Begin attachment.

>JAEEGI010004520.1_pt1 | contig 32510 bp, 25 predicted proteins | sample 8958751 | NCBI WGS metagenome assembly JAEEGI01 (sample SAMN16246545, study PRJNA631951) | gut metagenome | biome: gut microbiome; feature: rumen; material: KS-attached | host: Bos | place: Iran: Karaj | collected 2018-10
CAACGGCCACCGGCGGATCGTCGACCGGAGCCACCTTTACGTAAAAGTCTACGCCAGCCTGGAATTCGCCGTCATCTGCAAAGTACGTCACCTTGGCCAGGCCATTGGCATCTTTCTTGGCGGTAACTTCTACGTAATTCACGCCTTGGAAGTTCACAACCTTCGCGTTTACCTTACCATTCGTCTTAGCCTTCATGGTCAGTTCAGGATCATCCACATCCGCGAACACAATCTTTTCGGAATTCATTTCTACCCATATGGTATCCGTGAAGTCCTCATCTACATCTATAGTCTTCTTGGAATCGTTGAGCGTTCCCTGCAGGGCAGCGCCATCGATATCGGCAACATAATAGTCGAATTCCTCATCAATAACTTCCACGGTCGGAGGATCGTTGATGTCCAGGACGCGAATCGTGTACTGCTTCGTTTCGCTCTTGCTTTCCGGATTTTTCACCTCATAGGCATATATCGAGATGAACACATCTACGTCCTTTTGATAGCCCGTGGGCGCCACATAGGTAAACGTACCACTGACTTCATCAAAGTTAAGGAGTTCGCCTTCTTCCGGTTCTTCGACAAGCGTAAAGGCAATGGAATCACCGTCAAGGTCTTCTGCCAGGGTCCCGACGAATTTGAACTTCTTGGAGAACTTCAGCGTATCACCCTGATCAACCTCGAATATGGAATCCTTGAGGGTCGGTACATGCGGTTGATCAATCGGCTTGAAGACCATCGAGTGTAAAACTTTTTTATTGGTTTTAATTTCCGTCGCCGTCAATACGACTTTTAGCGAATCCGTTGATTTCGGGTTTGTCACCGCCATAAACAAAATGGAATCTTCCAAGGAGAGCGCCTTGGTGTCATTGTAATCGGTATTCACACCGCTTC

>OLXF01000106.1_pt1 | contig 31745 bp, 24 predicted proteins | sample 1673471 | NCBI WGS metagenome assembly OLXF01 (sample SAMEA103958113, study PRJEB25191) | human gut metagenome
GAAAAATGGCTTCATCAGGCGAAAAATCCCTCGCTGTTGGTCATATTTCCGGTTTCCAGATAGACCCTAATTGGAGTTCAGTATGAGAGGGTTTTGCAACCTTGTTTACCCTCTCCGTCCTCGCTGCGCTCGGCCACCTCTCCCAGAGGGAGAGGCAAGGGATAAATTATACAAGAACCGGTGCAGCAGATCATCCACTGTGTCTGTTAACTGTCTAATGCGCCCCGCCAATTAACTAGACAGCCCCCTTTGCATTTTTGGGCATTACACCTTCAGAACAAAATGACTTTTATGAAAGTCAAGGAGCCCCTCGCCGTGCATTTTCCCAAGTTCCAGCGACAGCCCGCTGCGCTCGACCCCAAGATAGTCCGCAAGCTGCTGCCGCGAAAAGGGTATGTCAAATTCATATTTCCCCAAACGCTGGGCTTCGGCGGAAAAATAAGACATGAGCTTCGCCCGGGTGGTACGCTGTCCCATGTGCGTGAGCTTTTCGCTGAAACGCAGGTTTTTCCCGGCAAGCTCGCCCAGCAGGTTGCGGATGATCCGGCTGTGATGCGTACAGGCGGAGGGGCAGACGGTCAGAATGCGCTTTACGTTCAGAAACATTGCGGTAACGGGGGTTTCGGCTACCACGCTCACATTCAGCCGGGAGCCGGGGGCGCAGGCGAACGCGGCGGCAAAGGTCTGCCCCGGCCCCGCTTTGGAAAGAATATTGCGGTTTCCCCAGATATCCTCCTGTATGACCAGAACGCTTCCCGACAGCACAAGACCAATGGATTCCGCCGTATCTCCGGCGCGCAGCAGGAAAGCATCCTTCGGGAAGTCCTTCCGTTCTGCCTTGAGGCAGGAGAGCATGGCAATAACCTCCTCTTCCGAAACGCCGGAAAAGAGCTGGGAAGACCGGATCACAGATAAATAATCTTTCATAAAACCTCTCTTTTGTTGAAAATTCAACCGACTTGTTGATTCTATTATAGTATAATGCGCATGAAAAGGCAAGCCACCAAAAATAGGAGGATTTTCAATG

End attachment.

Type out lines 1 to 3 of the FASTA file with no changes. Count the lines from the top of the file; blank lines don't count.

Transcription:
>JAEEGI010004520.1_pt1 | contig 32510 bp, 25 predicted proteins | sample 8958751 | NCBI WGS metagenome assembly JAEEGI01 (sample SAMN16246545, study PRJNA631951) | gut metagenome | biome: gut microbiome; feature: rumen; material: KS-attached | host: Bos | place: Iran: Karaj | collected 2018-10
CAACGGCCACCGGCGGATCGTCGACCGGAGCCACCTTTACGTAAAAGTCTACGCCAGCCTGGAATTCGCCGTCATCTGCAAAGTACGTCACCTTGGCCAGGCCATTGGCATCTTTCTTGGCGGTAACTTCTACGTAATTCACGCCTTGGAAGTTCACAACCTTCGCGTTTACCTTACCATTCGTCTTAGCCTTCATGGTCAGTTCAGGATCATCCACATCCGCGAACACAATCTTTTCGGAATTCATTTCTACCCATATGGTATCCGTGAAGTCCTCATCTACATCTATAGTCTTCTTGGAATCGTTGAGCGTTCCCTGCAGGGCAGCGCCATCGATATCGGCAACATAATAGTCGAATTCCTCATCAATAACTTCCACGGTCGGAGGATCGTTGATGTCCAGGACGCGAATCGTGTACTGCTTCGTTTCGCTCTTGCTTTCCGGATTTTTCACCTCATAGGCATATATCGAGATGAACACATCTACGTCCTTTTGATAGCCCGTGGGCGCCACATAGGTAAACGTACCACTGACTTCATCAAAGTTAAGGAGTTCGCCTTCTTCCGGTTCTTCGACAAGCGTAAAGGCAATGGAATCACCGTCAAGGTCTTCTGCCAGGGTCCCGACGAATTTGAACTTCTTGGAGAACTTCAGCGTATCACCCTGATCAACCTCGAATATGGAATCCTTGAGGGTCGGTACATGCGGTTGATCAATCGGCTTGAAGACCATCGAGTGTAAAACTTTTTTATTGGTTTTAATTTCCGTCGCCGTCAATACGACTTTTAGCGAATCCGTTGATTTCGGGTTTGTCACCGCCATAAACAAAATGGAATCTTCCAAGGAGAGCGCCTTGGTGTCATTGTAATCGGTATTCACACCGCTTC

>OLXF01000106.1_pt1 | contig 31745 bp, 24 predicted proteins | sample 1673471 | NCBI WGS metagenome assembly OLXF01 (sample SAMEA103958113, study PRJEB25191) | human gut metagenome